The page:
New Delhi: India's Gross Domestic Product (GDP) contracted by 7.3 per cent in the year 2020-21 against 4 per cent growth estimated in 2019-20, Ministry of Statistics and Programme Implementation (MoSPI) said on Monday.
Quarter-wise, the GDP in the first quarter of 2020-21 (April-June) declined by -24.4 per cent, the worst since Independence due to nationwide COVID-19-induced lockdown.
In Q2 (July-September), a downfall of -7.4 per cent was registered as the lockdown was partially lifted, while in Q3 (October-December), the GDP grew by 0.4 per cent as most of the activities were resumed.
In the last quarter of 2020-21 (January-December), the GDP witnessed a growth of 1.6 per cent.
"The growth in GDP during 2020-21 is estimated at -7.3 percent as compared to 4.0 percent in 2019-20,"
an official release said. The GDP is estimated at Rs 197.46 lakh crore, as against the revised estimates of Rs 203.51 lakh crore in 2019-20, it said.
The measures taken by the Government to contain the spread of the COVID-19 pandemic had an impact on economic activities, the release said."Agriculture" and "electricity, gas, water supply and other utility services" were the only sectors which registered a growth of 3.6 per cent and 1.9 per cent.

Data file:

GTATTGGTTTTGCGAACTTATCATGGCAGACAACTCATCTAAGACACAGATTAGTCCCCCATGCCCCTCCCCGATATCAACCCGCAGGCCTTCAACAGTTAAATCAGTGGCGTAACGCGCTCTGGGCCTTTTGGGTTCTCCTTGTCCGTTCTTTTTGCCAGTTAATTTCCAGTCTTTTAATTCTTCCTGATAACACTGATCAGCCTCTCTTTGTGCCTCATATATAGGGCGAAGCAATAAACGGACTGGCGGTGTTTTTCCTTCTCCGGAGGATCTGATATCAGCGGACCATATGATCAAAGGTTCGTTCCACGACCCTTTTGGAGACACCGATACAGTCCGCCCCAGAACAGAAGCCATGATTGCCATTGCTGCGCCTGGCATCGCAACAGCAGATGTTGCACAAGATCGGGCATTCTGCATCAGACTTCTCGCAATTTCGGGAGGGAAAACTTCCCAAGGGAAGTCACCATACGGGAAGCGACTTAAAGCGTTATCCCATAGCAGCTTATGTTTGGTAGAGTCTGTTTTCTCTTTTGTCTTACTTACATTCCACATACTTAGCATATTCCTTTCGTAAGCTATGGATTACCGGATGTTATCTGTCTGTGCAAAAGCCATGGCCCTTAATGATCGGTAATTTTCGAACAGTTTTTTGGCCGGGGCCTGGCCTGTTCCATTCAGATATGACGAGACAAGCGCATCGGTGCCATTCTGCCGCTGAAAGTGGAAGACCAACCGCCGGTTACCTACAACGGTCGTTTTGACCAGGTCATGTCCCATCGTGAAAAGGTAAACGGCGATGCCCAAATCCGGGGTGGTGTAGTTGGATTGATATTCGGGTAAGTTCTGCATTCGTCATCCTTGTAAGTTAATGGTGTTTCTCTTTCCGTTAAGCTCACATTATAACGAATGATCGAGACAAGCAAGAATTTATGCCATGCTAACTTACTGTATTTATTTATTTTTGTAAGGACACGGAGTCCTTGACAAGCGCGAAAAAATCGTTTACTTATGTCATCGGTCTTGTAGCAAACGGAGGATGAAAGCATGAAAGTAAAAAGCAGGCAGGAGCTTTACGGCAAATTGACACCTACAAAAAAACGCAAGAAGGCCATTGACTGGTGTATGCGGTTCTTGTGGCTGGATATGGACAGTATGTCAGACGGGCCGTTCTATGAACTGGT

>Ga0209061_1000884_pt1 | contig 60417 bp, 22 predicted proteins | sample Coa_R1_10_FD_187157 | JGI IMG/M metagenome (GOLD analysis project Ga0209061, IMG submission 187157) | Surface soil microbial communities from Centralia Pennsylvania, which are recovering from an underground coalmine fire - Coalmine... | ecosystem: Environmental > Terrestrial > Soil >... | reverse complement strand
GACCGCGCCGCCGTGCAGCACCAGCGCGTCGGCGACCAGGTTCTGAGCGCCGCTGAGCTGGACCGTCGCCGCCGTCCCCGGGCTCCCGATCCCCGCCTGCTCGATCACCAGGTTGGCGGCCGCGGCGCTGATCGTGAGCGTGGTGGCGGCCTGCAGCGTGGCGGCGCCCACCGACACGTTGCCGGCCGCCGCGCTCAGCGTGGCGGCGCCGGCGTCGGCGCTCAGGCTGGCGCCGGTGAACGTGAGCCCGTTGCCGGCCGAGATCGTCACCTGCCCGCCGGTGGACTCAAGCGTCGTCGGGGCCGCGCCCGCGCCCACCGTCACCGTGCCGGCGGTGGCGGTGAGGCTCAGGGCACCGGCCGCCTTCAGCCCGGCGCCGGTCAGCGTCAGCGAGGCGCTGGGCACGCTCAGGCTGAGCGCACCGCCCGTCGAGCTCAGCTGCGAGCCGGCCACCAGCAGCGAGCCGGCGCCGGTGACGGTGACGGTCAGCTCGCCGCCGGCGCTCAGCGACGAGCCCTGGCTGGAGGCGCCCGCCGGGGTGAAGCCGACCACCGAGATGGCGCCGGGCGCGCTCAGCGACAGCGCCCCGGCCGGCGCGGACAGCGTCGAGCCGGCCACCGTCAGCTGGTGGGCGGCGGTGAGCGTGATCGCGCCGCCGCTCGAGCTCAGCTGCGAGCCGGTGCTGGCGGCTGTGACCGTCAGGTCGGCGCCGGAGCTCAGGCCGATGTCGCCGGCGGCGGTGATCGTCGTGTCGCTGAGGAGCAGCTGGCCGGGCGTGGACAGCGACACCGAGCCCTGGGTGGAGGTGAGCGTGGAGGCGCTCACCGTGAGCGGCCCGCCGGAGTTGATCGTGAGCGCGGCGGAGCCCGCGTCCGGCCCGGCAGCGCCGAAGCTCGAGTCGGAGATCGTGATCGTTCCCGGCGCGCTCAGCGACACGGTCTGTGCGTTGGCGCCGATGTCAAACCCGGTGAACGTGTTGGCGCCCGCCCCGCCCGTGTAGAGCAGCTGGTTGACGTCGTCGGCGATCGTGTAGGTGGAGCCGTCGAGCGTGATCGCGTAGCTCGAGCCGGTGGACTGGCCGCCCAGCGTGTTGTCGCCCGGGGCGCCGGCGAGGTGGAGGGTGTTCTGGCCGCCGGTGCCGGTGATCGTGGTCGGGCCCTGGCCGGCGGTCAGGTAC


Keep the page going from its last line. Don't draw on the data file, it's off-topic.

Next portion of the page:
Maximum downfall was witnessed in the "trade, hotel, transport, communication and services related to broadcasting" showing a decline of -18.2 pc.Mining and quarrying slumped by -8.5 pc, construction by -8.6 pc, finance, real estate and professional services by -1.5 pc and public administration, defence and other services by -4.6 per cent.
In 2019-20, maximum growth of 8.3 per cent was witnessed in "public administration, defence and other services" while minimum -2.5 per cent in Mining and quarrying.
Chief Economic Adviser K V Subramanian, commented, "The momentum of GDP growth has been affected by the second wave but the overall economic impact of the second COVID-19 wave not likely to be very large."
"Foodgrains production is expected to be at record levels in this year and coming year given the normal monsoon that has been predicted by the IMD. This is reflected both in cereals (rice and wheat) and pulses. The demand in rural India has been resilient," he added.
However, the CEA adviced the need to enhance the pace of vaccination to lower the likelihood of another COVID-19 wave(UNI)